COmmunicating to connect - with everyone (no, really)

Scott R. Thomas
President, PeopleWorx, Inc.

There is a quote, from John Maxwell, that I've often seen referenced. “Many people think they are communicating when they provide information in the form of memos, e-mails, reports and the like. But they're not. Information is given out communication is getting through. As you can imagine, there is a world of difference between giving out facts, figures and other material and actually getting through to people.”

The rest of that portion of Maxwell’s quote, often left out, is:

“I can't offer you one sure-fire method of communicating that is guaranteed to make your audience understand you completely every time you open your mouth." (John Maxwell) – and he goes on to provide some things that can limit communication effectiveness.

Well, John Maxwell may not be able to give a sure fire method of communicating that is guaranteed to make your audience understand you completely, but I can!

Every single person, whether they realize it at the time or not, is constantly listening for “What’s in it for me?” – they want to know how what you’re saying affects them and what’s really important to them? So, how do you make sure that your audience understands you completely? You do it by making sure that you understand, or at the very least try to understand, what’s most important to them. Here’s a framework to help.

Everyone, including you, is motivated by a blend of three things:

  • People – Concern for being helpful to others, for the well-being of others, for ensuring that the lives of others are improved.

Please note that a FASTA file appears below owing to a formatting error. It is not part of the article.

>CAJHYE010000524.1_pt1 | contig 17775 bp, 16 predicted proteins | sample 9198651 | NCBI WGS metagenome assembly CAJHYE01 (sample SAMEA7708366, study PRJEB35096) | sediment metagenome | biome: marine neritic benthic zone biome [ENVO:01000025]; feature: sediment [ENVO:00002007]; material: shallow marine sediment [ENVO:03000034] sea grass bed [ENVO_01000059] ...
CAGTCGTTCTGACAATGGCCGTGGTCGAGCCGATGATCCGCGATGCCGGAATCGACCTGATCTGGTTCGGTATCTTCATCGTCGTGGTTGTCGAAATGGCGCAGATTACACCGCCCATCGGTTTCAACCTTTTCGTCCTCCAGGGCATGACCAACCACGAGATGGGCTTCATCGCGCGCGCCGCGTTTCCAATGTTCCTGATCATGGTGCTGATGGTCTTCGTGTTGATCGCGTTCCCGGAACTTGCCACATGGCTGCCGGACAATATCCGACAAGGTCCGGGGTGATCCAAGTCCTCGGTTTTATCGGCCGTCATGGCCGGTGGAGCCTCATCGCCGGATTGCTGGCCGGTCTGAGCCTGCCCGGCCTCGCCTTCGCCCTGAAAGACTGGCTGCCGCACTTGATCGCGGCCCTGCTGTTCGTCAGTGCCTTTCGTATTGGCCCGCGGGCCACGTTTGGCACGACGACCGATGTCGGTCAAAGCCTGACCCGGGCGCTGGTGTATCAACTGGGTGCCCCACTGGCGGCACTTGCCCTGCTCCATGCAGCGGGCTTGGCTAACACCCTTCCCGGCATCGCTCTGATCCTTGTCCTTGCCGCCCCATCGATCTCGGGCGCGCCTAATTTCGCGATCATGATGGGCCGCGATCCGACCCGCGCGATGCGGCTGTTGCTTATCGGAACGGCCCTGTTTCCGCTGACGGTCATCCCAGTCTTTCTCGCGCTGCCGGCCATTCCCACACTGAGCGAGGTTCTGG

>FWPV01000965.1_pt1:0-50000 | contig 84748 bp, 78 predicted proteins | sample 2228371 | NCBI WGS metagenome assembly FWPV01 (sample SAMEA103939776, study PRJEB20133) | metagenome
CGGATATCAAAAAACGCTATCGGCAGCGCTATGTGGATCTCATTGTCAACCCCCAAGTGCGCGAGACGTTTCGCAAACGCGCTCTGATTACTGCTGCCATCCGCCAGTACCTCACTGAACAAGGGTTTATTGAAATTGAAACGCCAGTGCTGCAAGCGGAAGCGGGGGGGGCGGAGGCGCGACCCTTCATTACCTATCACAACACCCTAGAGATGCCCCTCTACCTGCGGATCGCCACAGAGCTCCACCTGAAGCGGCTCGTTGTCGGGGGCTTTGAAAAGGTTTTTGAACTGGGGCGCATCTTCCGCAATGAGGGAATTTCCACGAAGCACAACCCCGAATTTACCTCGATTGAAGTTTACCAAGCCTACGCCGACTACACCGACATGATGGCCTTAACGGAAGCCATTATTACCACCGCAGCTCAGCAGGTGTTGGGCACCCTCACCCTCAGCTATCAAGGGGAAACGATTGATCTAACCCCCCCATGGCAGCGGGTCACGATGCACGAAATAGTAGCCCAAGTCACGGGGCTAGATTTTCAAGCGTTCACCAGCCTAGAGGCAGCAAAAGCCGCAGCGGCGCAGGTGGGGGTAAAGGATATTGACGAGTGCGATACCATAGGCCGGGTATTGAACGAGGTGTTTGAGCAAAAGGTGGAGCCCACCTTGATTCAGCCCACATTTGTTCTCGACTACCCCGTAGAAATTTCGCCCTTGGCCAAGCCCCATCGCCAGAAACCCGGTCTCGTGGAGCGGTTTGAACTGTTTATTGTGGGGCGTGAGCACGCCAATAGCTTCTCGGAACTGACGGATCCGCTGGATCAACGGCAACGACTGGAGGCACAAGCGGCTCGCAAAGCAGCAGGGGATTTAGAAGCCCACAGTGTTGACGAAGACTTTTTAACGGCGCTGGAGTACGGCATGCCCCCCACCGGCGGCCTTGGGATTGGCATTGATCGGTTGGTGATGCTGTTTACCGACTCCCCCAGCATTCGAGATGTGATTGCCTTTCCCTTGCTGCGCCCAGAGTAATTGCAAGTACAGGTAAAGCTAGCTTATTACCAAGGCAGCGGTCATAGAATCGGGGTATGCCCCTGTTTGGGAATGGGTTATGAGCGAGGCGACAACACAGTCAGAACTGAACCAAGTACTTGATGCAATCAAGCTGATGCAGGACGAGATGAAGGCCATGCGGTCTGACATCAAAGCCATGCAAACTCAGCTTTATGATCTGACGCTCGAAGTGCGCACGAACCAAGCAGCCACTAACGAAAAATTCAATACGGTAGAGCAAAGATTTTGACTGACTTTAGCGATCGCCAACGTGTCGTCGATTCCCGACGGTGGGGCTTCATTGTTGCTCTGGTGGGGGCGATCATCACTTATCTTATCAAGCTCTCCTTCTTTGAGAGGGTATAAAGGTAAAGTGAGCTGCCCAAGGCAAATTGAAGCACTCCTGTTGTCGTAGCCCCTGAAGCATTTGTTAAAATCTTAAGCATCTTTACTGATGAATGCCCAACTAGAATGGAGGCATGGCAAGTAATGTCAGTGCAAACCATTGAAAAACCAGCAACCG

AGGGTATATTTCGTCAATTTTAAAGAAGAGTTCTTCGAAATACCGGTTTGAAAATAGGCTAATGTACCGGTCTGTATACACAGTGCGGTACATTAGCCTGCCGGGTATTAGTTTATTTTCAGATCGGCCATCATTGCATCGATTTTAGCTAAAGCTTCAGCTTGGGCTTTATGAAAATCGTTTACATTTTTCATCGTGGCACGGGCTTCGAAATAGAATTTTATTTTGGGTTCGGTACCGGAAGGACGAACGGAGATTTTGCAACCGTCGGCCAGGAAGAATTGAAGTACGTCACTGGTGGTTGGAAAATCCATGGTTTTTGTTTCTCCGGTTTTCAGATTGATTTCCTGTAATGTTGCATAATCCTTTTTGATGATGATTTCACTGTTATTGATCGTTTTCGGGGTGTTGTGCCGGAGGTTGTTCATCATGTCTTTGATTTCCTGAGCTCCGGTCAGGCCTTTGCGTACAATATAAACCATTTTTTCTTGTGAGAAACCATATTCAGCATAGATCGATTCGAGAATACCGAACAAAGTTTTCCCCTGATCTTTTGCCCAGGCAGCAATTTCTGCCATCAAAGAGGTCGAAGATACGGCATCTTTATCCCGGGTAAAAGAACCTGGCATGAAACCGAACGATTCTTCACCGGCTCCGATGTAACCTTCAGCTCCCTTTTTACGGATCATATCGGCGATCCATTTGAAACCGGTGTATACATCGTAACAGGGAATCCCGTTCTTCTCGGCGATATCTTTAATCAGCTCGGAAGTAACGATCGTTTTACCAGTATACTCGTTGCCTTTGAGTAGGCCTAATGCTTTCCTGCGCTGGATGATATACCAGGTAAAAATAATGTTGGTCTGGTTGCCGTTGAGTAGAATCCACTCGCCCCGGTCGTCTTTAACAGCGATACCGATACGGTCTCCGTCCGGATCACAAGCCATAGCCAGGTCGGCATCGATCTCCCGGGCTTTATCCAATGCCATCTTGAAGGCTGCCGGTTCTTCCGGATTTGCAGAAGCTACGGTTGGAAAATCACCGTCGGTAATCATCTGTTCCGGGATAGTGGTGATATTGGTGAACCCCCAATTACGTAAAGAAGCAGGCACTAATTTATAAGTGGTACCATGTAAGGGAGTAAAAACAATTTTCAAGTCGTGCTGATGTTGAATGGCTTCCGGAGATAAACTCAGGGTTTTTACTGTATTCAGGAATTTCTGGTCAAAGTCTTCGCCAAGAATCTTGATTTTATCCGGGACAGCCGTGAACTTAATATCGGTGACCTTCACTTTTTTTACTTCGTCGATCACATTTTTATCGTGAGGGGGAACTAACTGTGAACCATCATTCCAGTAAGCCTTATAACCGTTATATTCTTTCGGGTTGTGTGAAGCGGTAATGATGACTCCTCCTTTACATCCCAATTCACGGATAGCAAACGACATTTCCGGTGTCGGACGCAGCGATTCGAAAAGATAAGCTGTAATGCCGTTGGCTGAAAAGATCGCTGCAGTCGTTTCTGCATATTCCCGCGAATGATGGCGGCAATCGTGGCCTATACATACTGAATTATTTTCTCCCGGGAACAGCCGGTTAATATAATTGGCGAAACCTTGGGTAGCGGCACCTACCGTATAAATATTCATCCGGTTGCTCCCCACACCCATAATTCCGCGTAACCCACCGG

• Performance - Concern for achievement, getting things done, taking advantage of opportunities and being willing to take on risk for those achievements, and
  • Process – Getting things right, justice, fairness.

Sometimes this blend causes one of the three to be more important than the other two, two of them together to be more important than the third, or sometimes all three are equally important. When all three are equally important, it looks like a strong concern for: the welfare of the group, concern for consensus, inclusiveness, and flexibility.

Consider which of these is most important to you, most of the time. Now (and here’s the kicker), as you think about communicating with someone – anyone -- everyone – consider what is most important to them, and emphasize what you have to say in a way that communicates how it impacts what’s important to them.

If you’re not sure, then ‘touch the bases’ by tying in a little bit of each, and then stand back and watch for the lights to go on as you touch on each concern. When you see the lights go on -- that’s when you’ll know. Remember what that looks like and what they say as a result. You will be able to use that perspective in the future as you communicate new things, topics, subjects, etc.

I hope this helps to improve your communication connection for those daily, high-stakes situations.

About the Author

Scott R. Thomas is the President of PeopleWorx, Inc. - a principle-based consulting firm developing organizations through people and the processs that drive real-world business results - and brings more than 30 years of organizational change management, enterprise program management, project management, and organizational development to his clients in a wide range of industries, including financial services, healthcare services and the utilities industry.

The above referenced principles are drawn from [1] Dr. Elias H. Porter, and Relationship Awareness Theory©, and the Strengths Deployment Inventory©, PSP - Carlsbad, CA. [2] 10 Principles of Change Management, Aguirre & Alpern, Summer 2004 & 10 Principles of Leading Change Management, July 2016.

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